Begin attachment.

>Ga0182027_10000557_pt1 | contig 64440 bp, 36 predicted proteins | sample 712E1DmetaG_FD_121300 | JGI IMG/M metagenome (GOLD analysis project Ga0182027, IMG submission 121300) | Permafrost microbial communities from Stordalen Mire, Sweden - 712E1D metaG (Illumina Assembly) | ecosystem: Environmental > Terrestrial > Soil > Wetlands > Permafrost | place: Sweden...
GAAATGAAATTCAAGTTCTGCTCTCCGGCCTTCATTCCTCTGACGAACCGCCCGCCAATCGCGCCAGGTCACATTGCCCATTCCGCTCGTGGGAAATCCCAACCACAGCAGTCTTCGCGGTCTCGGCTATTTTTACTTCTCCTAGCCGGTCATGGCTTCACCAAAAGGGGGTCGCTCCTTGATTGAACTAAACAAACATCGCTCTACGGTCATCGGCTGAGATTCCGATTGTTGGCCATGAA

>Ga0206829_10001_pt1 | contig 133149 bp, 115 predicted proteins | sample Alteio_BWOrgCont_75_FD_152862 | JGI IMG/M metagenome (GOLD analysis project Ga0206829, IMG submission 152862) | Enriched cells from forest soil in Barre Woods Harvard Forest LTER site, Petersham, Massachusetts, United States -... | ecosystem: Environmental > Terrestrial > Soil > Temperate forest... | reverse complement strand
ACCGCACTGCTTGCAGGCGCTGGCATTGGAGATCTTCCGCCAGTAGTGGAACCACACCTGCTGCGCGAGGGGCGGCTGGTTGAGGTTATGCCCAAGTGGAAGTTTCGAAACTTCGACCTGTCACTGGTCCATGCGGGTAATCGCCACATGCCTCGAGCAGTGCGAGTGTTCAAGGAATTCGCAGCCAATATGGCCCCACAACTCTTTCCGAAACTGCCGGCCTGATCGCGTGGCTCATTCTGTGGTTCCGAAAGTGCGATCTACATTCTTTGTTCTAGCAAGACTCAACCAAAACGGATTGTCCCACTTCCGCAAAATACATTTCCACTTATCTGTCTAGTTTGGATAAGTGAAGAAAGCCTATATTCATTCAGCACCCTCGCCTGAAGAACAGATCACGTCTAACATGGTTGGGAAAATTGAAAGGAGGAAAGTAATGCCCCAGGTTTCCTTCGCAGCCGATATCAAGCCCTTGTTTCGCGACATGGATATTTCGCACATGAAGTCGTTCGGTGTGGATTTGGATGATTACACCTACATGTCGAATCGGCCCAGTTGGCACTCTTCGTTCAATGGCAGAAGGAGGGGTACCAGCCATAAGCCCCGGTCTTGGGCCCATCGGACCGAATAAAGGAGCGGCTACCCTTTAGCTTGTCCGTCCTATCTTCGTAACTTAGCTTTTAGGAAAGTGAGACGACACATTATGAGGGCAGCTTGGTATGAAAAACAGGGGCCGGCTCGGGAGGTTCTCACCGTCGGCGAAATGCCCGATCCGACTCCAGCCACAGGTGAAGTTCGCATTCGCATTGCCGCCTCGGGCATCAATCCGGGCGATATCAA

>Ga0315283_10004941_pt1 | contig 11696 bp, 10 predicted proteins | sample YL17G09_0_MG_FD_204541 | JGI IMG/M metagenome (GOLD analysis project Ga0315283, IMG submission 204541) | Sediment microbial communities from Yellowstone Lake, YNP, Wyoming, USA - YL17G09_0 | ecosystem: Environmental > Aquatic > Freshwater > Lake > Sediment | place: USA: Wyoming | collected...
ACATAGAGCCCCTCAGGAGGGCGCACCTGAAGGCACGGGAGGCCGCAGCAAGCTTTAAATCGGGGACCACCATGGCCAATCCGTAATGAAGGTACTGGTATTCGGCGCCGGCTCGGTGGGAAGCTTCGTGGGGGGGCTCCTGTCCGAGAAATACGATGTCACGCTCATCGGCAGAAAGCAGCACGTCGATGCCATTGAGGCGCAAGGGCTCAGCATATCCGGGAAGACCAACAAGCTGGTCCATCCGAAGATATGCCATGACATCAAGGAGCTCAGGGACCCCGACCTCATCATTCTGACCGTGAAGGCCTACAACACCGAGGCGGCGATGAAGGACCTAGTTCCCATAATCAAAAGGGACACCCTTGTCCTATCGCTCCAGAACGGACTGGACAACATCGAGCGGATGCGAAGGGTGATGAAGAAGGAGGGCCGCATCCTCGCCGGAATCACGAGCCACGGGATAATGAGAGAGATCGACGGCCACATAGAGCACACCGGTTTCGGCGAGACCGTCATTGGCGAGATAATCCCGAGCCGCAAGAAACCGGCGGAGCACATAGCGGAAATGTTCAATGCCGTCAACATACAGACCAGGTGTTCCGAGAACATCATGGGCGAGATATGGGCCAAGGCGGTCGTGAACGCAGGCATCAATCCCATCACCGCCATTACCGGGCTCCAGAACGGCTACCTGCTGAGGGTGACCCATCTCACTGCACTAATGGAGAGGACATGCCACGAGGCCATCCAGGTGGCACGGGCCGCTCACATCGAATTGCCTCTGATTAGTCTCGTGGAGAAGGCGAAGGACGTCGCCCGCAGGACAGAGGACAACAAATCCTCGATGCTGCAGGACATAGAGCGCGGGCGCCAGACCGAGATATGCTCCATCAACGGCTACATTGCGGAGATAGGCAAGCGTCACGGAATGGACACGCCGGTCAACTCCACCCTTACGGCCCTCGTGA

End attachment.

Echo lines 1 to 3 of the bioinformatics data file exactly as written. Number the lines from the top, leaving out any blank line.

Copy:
>Ga0182027_10000557_pt1 | contig 64440 bp, 36 predicted proteins | sample 712E1DmetaG_FD_121300 | JGI IMG/M metagenome (GOLD analysis project Ga0182027, IMG submission 121300) | Permafrost microbial communities from Stordalen Mire, Sweden - 712E1D metaG (Illumina Assembly) | ecosystem: Environmental > Terrestrial > Soil > Wetlands > Permafrost | place: Sweden...
GAAATGAAATTCAAGTTCTGCTCTCCGGCCTTCATTCCTCTGACGAACCGCCCGCCAATCGCGCCAGGTCACATTGCCCATTCCGCTCGTGGGAAATCCCAACCACAGCAGTCTTCGCGGTCTCGGCTATTTTTACTTCTCCTAGCCGGTCATGGCTTCACCAAAAGGGGGTCGCTCCTTGATTGAACTAAACAAACATCGCTCTACGGTCATCGGCTGAGATTCCGATTGTTGGCCATGAA

>Ga0206829_10001_pt1 | contig 133149 bp, 115 predicted proteins | sample Alteio_BWOrgCont_75_FD_152862 | JGI IMG/M metagenome (GOLD analysis project Ga0206829, IMG submission 152862) | Enriched cells from forest soil in Barre Woods Harvard Forest LTER site, Petersham, Massachusetts, United States -... | ecosystem: Environmental > Terrestrial > Soil > Temperate forest... | reverse complement strand